Tuesday, April 08, 2014

#CILDC : Stop Being Generic: On Demand & On Target - Chad Boeninger & Julian Aiken

DescriptionAs our users become increasingly accustomed to rapid response services such as Netflix and Amazon Prime, they’ll expect similar service speed and flexibility from us. Yale Law Library’s response is the suite of on-demand services to improve user experiences and improve collections and access processes. Some on-demand services have built on work underway at other academic libraries, while others are entirely original in concept and practice. Boeninger recognized that students have trouble using the general or generic guides so common in academic libraries to address their specific research questions. So he creates topic-specific blog posts and videos that students use in the context of their specific assignment or study needs. Because these posts and videos are topic-specific, they are easily found using Google, and Boeninger distributes them to Twitter, Facebook, YouTube, and iTunes. Learn the tools Boeninger and Aiken are using as they rethink traditional services.

Session Notes

Julian Aiken
Library suite of on-demand services
Become more like Amazon Prime / Netflix...but for free

Three services:
1) Scan on demand - People have had to visit the library in order to read print collections. Felt that this was an opportunity. Used existing ILL staff and software to create a rapid turn around service.  Delivery in 24 hours, save for holidays. Most scans are done in 4-6 hours.

The need for remote service was glaring.  The service (2011) wasn't really new, because of the work they were already doing in an ad hoc way.   This is also not an original concept, since other libraries were already doing this, including Harvard (a competitor of Yale).

Using the ILLIAD software to facilitate this.  Integrated into the ILS.

2) Deliver on demand - Accessing other libraries isn't always straightforward, so how do you ensure that students have access to the materials that they need, when they are not near campus?  How do you deliver books to these remote users?

Did place some geographic limitations on where they would mail books - only the U.S. and Canada, and only five books per year per student.  Again used ILLIAD to create a form and connect with the catalogue record.  Work is done by ILL staff.  Cost averages $9.00 per shipment.  Loan period is a bit longer than normal.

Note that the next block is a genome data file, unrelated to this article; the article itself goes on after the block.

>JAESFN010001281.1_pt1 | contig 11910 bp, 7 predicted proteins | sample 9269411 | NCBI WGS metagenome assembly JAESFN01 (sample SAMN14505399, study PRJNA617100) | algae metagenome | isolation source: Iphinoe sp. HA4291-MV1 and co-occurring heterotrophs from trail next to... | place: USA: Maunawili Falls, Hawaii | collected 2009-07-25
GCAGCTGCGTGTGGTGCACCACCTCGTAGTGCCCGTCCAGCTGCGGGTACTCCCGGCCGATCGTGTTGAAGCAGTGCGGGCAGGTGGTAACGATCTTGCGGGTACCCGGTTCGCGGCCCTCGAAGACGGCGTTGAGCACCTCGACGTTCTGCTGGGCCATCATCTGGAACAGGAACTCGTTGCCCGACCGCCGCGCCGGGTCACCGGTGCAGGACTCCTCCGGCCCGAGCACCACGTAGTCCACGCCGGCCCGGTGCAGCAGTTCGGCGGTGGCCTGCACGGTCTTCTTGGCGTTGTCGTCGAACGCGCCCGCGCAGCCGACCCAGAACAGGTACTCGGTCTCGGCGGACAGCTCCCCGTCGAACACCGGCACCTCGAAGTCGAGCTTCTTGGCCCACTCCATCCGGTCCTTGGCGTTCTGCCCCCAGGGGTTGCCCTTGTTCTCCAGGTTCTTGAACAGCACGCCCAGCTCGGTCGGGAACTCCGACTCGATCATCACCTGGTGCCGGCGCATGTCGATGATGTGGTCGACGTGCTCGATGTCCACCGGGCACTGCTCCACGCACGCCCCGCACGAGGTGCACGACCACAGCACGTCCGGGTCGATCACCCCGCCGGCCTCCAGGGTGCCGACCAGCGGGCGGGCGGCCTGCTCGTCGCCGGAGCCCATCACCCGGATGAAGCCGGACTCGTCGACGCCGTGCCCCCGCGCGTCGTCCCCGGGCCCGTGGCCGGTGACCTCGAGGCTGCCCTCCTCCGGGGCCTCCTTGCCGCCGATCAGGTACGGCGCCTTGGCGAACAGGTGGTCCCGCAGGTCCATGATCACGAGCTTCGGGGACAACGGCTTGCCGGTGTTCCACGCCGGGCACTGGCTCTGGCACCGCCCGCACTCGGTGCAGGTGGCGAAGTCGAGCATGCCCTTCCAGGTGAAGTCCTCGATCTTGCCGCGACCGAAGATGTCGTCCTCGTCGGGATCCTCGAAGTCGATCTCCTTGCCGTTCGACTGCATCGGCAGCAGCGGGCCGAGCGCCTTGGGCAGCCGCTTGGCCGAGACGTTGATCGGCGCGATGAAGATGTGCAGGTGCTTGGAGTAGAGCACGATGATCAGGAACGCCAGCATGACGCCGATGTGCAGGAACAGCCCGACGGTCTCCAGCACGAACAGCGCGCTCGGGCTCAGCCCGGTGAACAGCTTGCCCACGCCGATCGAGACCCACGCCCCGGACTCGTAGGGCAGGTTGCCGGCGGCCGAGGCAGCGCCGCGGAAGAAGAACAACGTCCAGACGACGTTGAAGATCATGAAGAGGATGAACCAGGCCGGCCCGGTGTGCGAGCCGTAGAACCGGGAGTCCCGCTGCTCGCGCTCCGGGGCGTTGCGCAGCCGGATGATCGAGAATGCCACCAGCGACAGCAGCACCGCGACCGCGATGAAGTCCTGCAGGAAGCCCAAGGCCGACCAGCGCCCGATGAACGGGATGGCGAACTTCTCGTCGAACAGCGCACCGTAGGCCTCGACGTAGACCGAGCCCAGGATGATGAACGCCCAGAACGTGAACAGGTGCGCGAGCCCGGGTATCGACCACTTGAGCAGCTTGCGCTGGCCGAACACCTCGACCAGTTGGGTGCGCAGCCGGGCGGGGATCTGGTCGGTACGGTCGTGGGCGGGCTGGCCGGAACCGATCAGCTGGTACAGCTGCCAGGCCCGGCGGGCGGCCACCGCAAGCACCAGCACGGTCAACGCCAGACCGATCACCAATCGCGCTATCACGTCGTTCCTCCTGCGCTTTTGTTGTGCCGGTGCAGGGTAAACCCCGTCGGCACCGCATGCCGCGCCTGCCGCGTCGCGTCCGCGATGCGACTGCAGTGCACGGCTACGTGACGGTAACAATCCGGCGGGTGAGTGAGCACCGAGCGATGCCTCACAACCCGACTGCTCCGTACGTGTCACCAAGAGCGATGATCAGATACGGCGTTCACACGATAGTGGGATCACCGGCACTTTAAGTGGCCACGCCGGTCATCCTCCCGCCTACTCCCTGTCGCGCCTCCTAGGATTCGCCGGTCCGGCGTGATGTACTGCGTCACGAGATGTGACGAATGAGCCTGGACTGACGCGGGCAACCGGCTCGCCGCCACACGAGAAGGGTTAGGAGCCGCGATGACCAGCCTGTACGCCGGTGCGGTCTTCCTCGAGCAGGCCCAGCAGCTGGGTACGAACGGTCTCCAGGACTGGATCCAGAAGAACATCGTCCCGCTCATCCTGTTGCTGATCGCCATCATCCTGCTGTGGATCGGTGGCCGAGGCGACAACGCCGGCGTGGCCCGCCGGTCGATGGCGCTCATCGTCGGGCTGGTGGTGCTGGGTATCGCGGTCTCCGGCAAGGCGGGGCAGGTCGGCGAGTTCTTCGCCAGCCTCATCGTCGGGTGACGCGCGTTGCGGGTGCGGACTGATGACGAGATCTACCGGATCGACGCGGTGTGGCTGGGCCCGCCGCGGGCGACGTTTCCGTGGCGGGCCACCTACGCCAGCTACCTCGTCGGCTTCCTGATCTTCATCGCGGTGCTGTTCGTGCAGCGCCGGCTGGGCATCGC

3) Collect on demand - ILL requests trigger a review and a decision is made about whether the book should be purchased.  There is no precise formally for how decisions are made for student requests.  Faculty requests are treated differently.

This program uses existing budgets.  Creates a more relevant collection.

Important to note that the best things in life aren't really free.  They have done this work without new funding or staffing.  They have made sacrifices in order to do this and done some restructuring.

Chad Boeninger
Offering genuine search help on the web

Seth Godin, "The librarian isn't a clerk who happens to work at a library. A librarian is a data hound, a guide, a sherpa and a teacher. The librarian is the interface between reams of data and the untrained but motivated user."

"Trust Agents"
When you answer an email, also put the answer on the open web.

He creates guides for specific student projects, as well as videos.  The videos are about how to uses databases for specific projects.  The videos rank well in Google. His blog is in Wordpress.  He pushes content automatically to various social media.

Uses screencast-o-matic.com for his videos. Free or $15/year.  Uses a headset and camera.  Also uses Windows Live Movie Maker.

Just because your video editor can do cute things, don't do it!

Libraryvoice.com/videos - this is a video on how to make videos

Hosts on his personal YouTube channel and tag like crazy.

Check out your YouTube statistics. What can you from them?

Have fun and be human!

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